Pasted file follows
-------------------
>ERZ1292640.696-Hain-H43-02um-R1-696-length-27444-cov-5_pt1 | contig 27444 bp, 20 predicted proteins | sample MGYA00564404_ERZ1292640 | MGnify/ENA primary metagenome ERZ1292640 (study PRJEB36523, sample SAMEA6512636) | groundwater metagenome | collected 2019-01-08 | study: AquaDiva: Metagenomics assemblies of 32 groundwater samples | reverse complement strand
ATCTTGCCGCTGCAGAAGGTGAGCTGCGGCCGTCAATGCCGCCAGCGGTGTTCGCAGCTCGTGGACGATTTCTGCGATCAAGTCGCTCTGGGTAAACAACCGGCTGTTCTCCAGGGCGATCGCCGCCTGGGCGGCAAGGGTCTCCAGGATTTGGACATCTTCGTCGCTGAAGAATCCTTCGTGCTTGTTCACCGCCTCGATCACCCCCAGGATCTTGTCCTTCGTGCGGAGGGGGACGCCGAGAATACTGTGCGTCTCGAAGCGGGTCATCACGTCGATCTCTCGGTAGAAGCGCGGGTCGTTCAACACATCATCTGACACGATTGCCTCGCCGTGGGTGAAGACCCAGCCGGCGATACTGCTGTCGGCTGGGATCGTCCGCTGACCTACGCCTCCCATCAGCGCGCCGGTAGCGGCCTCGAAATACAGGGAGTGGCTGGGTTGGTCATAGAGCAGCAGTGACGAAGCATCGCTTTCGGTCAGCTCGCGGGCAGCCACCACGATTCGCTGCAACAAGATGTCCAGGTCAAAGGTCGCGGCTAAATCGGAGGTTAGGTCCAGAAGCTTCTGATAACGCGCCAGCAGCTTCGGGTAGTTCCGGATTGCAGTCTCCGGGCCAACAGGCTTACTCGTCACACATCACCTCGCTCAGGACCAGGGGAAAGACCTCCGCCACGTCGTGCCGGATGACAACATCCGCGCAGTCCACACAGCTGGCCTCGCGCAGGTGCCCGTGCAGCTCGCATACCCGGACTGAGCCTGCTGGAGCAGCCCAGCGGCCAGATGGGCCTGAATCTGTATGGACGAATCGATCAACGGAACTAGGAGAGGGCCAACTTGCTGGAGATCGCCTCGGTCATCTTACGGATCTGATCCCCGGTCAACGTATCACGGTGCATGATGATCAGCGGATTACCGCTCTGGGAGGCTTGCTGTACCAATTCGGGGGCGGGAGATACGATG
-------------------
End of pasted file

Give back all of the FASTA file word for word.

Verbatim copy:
>ERZ1292640.696-Hain-H43-02um-R1-696-length-27444-cov-5_pt1 | contig 27444 bp, 20 predicted proteins | sample MGYA00564404_ERZ1292640 | MGnify/ENA primary metagenome ERZ1292640 (study PRJEB36523, sample SAMEA6512636) | groundwater metagenome | collected 2019-01-08 | study: AquaDiva: Metagenomics assemblies of 32 groundwater samples | reverse complement strand
ATCTTGCCGCTGCAGAAGGTGAGCTGCGGCCGTCAATGCCGCCAGCGGTGTTCGCAGCTCGTGGACGATTTCTGCGATCAAGTCGCTCTGGGTAAACAACCGGCTGTTCTCCAGGGCGATCGCCGCCTGGGCGGCAAGGGTCTCCAGGATTTGGACATCTTCGTCGCTGAAGAATCCTTCGTGCTTGTTCACCGCCTCGATCACCCCCAGGATCTTGTCCTTCGTGCGGAGGGGGACGCCGAGAATACTGTGCGTCTCGAAGCGGGTCATCACGTCGATCTCTCGGTAGAAGCGCGGGTCGTTCAACACATCATCTGACACGATTGCCTCGCCGTGGGTGAAGACCCAGCCGGCGATACTGCTGTCGGCTGGGATCGTCCGCTGACCTACGCCTCCCATCAGCGCGCCGGTAGCGGCCTCGAAATACAGGGAGTGGCTGGGTTGGTCATAGAGCAGCAGTGACGAAGCATCGCTTTCGGTCAGCTCGCGGGCAGCCACCACGATTCGCTGCAACAAGATGTCCAGGTCAAAGGTCGCGGCTAAATCGGAGGTTAGGTCCAGAAGCTTCTGATAACGCGCCAGCAGCTTCGGGTAGTTCCGGATTGCAGTCTCCGGGCCAACAGGCTTACTCGTCACACATCACCTCGCTCAGGACCAGGGGAAAGACCTCCGCCACGTCGTGCCGGATGACAACATCCGCGCAGTCCACACAGCTGGCCTCGCGCAGGTGCCCGTGCAGCTCGCATACCCGGACTGAGCCTGCTGGAGCAGCCCAGCGGCCAGATGGGCCTGAATCTGTATGGACGAATCGATCAACGGAACTAGGAGAGGGCCAACTTGCTGGAGATCGCCTCGGTCATCTTACGGATCTGATCCCCGGTCAACGTATCACGGTGCATGATGATCAGCGGATTACCGCTCTGGGAGGCTTGCTGTACCAATTCGGGGGCGGGAGATACGATG